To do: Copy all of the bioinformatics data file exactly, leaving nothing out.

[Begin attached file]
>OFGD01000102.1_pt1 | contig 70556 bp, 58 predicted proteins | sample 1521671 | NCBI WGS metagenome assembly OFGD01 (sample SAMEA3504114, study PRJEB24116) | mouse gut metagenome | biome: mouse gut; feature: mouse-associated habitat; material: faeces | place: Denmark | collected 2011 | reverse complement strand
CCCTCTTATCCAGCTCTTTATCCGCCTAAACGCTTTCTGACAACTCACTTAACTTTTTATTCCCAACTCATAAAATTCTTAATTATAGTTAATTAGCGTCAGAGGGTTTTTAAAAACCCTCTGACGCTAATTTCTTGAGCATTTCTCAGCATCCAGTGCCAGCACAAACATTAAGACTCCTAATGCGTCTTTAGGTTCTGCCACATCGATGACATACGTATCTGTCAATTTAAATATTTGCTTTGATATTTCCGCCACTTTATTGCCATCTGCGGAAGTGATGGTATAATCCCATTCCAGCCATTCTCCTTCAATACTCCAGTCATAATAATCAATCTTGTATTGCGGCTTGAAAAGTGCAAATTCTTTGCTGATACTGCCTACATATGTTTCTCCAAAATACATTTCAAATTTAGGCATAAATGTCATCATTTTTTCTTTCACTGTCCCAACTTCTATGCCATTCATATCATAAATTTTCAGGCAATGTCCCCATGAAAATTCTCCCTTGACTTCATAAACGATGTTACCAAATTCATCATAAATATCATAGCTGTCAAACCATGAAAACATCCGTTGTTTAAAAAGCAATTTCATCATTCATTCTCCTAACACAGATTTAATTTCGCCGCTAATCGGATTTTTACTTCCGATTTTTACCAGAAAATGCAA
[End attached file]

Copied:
>OFGD01000102.1_pt1 | contig 70556 bp, 58 predicted proteins | sample 1521671 | NCBI WGS metagenome assembly OFGD01 (sample SAMEA3504114, study PRJEB24116) | mouse gut metagenome | biome: mouse gut; feature: mouse-associated habitat; material: faeces | place: Denmark | collected 2011 | reverse complement strand
CCCTCTTATCCAGCTCTTTATCCGCCTAAACGCTTTCTGACAACTCACTTAACTTTTTATTCCCAACTCATAAAATTCTTAATTATAGTTAATTAGCGTCAGAGGGTTTTTAAAAACCCTCTGACGCTAATTTCTTGAGCATTTCTCAGCATCCAGTGCCAGCACAAACATTAAGACTCCTAATGCGTCTTTAGGTTCTGCCACATCGATGACATACGTATCTGTCAATTTAAATATTTGCTTTGATATTTCCGCCACTTTATTGCCATCTGCGGAAGTGATGGTATAATCCCATTCCAGCCATTCTCCTTCAATACTCCAGTCATAATAATCAATCTTGTATTGCGGCTTGAAAAGTGCAAATTCTTTGCTGATACTGCCTACATATGTTTCTCCAAAATACATTTCAAATTTAGGCATAAATGTCATCATTTTTTCTTTCACTGTCCCAACTTCTATGCCATTCATATCATAAATTTTCAGGCAATGTCCCCATGAAAATTCTCCCTTGACTTCATAAACGATGTTACCAAATTCATCATAAATATCATAGCTGTCAAACCATGAAAACATCCGTTGTTTAAAAAGCAATTTCATCATTCATTCTCCTAACACAGATTTAATTTCGCCGCTAATCGGATTTTTACTTCCGATTTTTACCAGAAAATGCAA